When the automobile industry was just getting started, every major city in the United States had at least one manufacturer. In Omaha, there were several including the Ottomobile, Ford trucks, and the Omaha Car, which lasted for just over a year between 1912 and 1913. This is a history of the Omaha Motor Car Company in North Omaha.
In early 1912, a designer named David W. Henry designed the Omaha 30 car. After learning the craft of automotive design and manufacturing over a decade with the Columbia Automobile Company in Connecticut, Henry established a company in Muskogen, Michigan in 1910, and another in Mason City, Iowa in 1911. After Henry secured a group of Omaha businessmen to invest in his idea, in February 1912 the Omaha Motor Car Company was incorporated. Investors in the company included local businessman Walter Moise, W. L. Huffman Automobile Company and the State Bank of Omaha, and the company was organized with $1,000,000 in stock. E. E. Howell was the president of the board of directors.
Within a month, Henry released plans for a two-story factory at 4311 North 20th Street in the Saratoga neighborhood‘s manufacturing district along the Belt Line Railroad, and planned to have their first car finished by April 10, 1912. The first model was a touring car called the Omaha 30. It was a four cylinder car that was nine feet, 10 inches long.
In the meanwhile the company needed space to build their products, so they leased room in the newly constructed Stroud Company factory located immediately south. Stroud made road construction equipment and had extra room in their plant. Henry speculated that the company would build 1,000 cars between May 1912 and May 1913.
A Turn for the Worse
By July 1913, the company had problems. Henry was trying to eject W. A. Gordon and W. L. Huffman from the board of directors. The W. L. Huffman Automobile Company sold Hupmobiles from a showroom on Farnam. The companies competed with each other for resources, with more than one switching from the Omaha Motor Car Company to Huffman Automobile Company and vice versa.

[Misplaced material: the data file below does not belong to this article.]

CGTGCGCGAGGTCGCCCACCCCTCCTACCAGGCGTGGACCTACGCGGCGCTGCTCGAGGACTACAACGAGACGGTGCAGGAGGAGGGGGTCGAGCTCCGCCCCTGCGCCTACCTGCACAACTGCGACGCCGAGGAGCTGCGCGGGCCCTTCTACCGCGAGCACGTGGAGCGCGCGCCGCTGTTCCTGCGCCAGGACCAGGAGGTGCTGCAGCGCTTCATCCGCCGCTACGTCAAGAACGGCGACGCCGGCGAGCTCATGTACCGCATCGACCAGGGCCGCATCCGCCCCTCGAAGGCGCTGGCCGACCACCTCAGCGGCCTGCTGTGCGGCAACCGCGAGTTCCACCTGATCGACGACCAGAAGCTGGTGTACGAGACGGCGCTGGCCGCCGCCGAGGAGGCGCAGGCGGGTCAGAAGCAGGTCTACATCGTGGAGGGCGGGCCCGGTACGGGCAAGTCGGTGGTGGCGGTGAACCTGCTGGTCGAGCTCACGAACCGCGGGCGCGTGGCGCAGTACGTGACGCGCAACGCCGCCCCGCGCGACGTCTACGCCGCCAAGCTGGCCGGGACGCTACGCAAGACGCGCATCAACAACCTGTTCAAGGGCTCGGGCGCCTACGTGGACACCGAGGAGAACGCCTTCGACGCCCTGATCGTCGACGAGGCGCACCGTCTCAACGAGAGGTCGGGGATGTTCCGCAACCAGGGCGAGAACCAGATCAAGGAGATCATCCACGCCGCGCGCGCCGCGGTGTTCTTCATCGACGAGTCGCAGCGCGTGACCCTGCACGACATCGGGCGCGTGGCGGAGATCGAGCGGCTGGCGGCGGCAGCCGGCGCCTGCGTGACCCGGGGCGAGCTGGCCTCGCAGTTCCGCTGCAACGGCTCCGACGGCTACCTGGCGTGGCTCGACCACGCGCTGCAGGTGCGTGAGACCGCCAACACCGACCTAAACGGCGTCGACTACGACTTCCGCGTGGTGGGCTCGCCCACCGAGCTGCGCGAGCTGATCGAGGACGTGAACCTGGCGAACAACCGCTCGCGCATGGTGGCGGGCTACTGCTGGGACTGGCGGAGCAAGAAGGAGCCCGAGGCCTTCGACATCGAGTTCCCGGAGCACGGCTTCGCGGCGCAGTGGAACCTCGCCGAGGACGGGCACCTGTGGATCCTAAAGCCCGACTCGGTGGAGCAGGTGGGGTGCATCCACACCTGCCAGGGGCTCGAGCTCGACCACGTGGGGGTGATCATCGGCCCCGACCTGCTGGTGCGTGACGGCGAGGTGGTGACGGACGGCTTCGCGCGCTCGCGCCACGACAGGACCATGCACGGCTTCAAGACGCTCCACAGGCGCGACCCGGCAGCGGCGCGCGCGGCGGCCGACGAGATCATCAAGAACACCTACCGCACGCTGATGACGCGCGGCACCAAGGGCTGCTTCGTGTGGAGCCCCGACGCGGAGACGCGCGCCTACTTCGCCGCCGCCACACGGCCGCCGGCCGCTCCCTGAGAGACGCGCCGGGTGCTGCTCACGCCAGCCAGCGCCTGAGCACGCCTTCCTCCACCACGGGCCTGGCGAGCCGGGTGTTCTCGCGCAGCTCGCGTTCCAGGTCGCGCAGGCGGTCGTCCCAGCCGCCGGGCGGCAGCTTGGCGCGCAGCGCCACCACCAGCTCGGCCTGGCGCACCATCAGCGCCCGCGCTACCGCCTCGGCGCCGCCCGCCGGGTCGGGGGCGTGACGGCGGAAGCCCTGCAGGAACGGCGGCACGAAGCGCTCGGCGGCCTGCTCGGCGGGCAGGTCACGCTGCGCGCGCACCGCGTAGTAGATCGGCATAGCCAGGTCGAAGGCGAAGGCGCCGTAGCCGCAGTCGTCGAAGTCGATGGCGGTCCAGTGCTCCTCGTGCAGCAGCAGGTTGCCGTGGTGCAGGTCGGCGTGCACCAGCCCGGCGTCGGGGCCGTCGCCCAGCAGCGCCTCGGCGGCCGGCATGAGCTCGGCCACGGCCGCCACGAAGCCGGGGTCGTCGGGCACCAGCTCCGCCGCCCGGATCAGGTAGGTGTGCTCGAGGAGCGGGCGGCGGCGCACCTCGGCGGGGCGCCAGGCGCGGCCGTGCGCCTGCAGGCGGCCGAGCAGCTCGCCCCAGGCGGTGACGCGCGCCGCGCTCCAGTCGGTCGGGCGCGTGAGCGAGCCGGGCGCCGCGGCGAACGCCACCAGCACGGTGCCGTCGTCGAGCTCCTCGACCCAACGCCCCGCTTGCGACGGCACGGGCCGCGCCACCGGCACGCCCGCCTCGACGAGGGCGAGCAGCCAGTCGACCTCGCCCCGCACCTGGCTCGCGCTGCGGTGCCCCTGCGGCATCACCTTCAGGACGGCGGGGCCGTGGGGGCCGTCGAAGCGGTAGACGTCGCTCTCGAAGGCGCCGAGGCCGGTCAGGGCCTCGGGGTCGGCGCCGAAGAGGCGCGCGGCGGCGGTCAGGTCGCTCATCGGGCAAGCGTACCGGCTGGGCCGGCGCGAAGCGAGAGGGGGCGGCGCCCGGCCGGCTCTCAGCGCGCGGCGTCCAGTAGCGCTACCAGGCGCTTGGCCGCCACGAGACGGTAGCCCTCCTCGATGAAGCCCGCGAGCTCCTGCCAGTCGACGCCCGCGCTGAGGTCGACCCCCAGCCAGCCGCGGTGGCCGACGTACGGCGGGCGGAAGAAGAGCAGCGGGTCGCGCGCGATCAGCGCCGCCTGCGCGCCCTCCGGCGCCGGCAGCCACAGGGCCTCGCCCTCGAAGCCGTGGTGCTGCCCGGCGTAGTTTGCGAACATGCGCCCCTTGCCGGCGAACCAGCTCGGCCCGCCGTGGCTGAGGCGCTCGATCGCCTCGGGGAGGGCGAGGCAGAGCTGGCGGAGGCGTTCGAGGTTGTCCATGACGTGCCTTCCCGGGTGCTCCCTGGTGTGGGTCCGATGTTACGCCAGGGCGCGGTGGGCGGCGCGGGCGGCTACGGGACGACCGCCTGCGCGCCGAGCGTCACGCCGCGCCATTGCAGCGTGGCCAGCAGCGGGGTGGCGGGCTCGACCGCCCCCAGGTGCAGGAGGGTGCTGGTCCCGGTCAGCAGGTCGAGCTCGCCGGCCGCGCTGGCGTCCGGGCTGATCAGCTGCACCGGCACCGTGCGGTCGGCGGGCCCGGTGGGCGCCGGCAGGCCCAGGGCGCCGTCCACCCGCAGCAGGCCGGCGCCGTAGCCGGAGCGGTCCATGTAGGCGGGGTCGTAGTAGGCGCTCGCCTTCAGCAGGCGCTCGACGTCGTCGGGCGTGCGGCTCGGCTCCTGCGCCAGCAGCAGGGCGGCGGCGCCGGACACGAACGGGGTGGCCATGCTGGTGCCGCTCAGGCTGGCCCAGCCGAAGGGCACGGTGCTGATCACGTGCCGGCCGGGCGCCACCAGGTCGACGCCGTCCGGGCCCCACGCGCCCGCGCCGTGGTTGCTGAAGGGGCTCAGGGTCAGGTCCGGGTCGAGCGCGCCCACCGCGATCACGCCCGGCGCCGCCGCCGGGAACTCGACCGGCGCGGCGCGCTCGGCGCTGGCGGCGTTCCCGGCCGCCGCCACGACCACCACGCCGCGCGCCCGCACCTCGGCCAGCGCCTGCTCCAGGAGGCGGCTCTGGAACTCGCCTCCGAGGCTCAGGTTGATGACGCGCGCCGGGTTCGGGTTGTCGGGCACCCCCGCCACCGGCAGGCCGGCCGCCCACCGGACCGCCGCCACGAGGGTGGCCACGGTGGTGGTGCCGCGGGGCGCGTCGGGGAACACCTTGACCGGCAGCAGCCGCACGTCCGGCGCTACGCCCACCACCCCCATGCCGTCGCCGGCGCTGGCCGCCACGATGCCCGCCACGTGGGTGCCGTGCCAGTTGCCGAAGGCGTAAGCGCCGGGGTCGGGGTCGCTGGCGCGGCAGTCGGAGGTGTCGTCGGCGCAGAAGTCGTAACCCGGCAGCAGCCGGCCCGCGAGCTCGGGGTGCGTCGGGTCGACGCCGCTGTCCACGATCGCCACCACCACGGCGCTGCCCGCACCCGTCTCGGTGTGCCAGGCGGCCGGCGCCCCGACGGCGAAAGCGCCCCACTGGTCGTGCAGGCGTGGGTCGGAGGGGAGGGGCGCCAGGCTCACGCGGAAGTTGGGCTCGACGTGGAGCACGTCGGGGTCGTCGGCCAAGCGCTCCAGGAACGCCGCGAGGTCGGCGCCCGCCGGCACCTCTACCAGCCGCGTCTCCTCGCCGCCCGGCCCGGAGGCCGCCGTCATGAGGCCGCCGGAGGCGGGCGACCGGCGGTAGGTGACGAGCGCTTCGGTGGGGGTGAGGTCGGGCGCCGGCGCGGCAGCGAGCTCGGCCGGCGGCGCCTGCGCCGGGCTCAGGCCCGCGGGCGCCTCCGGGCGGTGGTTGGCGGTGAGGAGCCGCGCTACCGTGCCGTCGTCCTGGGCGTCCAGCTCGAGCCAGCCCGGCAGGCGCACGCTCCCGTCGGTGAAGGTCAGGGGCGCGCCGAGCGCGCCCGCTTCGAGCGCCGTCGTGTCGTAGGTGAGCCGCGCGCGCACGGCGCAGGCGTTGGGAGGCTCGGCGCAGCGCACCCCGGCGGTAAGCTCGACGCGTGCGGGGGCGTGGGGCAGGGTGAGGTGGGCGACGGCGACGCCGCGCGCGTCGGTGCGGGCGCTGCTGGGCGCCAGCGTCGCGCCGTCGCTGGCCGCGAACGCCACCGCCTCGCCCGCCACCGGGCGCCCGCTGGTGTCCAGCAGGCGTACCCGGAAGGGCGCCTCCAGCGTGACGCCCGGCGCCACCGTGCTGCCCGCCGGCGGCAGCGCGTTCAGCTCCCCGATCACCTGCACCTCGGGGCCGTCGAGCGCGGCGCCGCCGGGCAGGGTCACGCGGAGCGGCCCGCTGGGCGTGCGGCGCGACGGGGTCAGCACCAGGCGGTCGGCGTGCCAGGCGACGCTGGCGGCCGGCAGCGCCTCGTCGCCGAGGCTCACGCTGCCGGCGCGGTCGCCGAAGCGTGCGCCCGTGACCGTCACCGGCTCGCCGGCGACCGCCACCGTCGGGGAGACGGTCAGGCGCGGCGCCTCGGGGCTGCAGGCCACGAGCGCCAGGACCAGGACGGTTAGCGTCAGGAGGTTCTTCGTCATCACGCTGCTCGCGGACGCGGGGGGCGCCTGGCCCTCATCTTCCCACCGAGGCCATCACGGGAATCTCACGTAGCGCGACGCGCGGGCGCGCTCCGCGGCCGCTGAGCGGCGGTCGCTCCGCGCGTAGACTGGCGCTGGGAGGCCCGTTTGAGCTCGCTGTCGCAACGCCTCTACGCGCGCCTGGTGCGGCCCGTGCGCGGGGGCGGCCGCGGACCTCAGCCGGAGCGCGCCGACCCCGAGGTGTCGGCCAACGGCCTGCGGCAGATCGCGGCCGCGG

Gordon, who also owned stock in Omaha Motor Car Company, took Henry to court for “obtaining money under a false pretense.” Apparently, Henry wrote a bad check to Gordon. Meanwhile, Gordon held onto stock for the company after verbally telling Henry he sold it, which he hadn’t reported to the company officially. Meanwhile, Henry was owed $2,000 and Gordon disclaimed any responsibility because he didn’t own stock any longer, according to his word.
By October 1913, the company declared bankruptcy. The company claimed $10,140 in assets, including six finished cars, several unfinished cars, tools and office furniture. It owed approximately $42,000 in debt to creditors.
W. L. Huffman petitioned federal courts to intervene in the liquidation of the completed cars, and in late October an auction was stopped so he could claim the property. It wasn’t until May 1914 that the courts awarded him custody of the cars. According to an announcement in the Omaha World-Herald, Huffman immediately sold them on the market.
Another auction was held early in November, and soon after W. H. Miles announced he bought the Omaha Motor Car Company factory and sought to hire apprentices. However, in early December, Miles announced the sale of “the complete stock of the Omaha Motor Co.,” including “chassis, bodies, fenders, hoods, radiators, springs, wheels, lamps, electric horns, coils, batteries, shock absorbers, rear axles, gears; also a lot of small parts that any repair man can use to good advantage.”
Today, there’s no sign that the Omaha Motor Car Company ever existed. There is no historic marker, plaque or other signage on the location, and history books have largely forgotten the involvement of David W. Henry in the city’s history.
In 1916, Henry was reportedly organizing a new multi-million dollar company to build a four-wheel drive.
Built in 1916, the W. L. Huffman Automobile Company’s Hupmobile building was placed on the National Register of Historic Places in 1914, and declared an Omaha Landmark in 1916. For all intents and purposes he won any contest he had with Henry.
You Might Like…
- A History of the Stroud Company in North Omaha
- A History of Vehicles Made in North Omaha
- A History of North Omaha’s Saratoga Neighborhood
- “The Omaha 30 Underslung Fails in the Gateway to the West” from theoldmotor.com on June 13, 2015.